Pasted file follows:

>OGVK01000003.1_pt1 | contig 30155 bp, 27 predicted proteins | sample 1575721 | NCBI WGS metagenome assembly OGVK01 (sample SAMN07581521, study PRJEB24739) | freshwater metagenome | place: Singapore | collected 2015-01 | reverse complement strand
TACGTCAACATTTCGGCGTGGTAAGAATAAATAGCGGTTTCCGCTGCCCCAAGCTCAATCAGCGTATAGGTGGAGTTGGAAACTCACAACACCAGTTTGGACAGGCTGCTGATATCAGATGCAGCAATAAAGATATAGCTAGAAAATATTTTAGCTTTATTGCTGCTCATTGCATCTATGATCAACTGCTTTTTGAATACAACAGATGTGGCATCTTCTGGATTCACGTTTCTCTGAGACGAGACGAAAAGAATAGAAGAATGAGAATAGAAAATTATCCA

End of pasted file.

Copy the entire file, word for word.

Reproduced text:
>OGVK01000003.1_pt1 | contig 30155 bp, 27 predicted proteins | sample 1575721 | NCBI WGS metagenome assembly OGVK01 (sample SAMN07581521, study PRJEB24739) | freshwater metagenome | place: Singapore | collected 2015-01 | reverse complement strand
TACGTCAACATTTCGGCGTGGTAAGAATAAATAGCGGTTTCCGCTGCCCCAAGCTCAATCAGCGTATAGGTGGAGTTGGAAACTCACAACACCAGTTTGGACAGGCTGCTGATATCAGATGCAGCAATAAAGATATAGCTAGAAAATATTTTAGCTTTATTGCTGCTCATTGCATCTATGATCAACTGCTTTTTGAATACAACAGATGTGGCATCTTCTGGATTCACGTTTCTCTGAGACGAGACGAAAAGAATAGAAGAATGAGAATAGAAAATTATCCA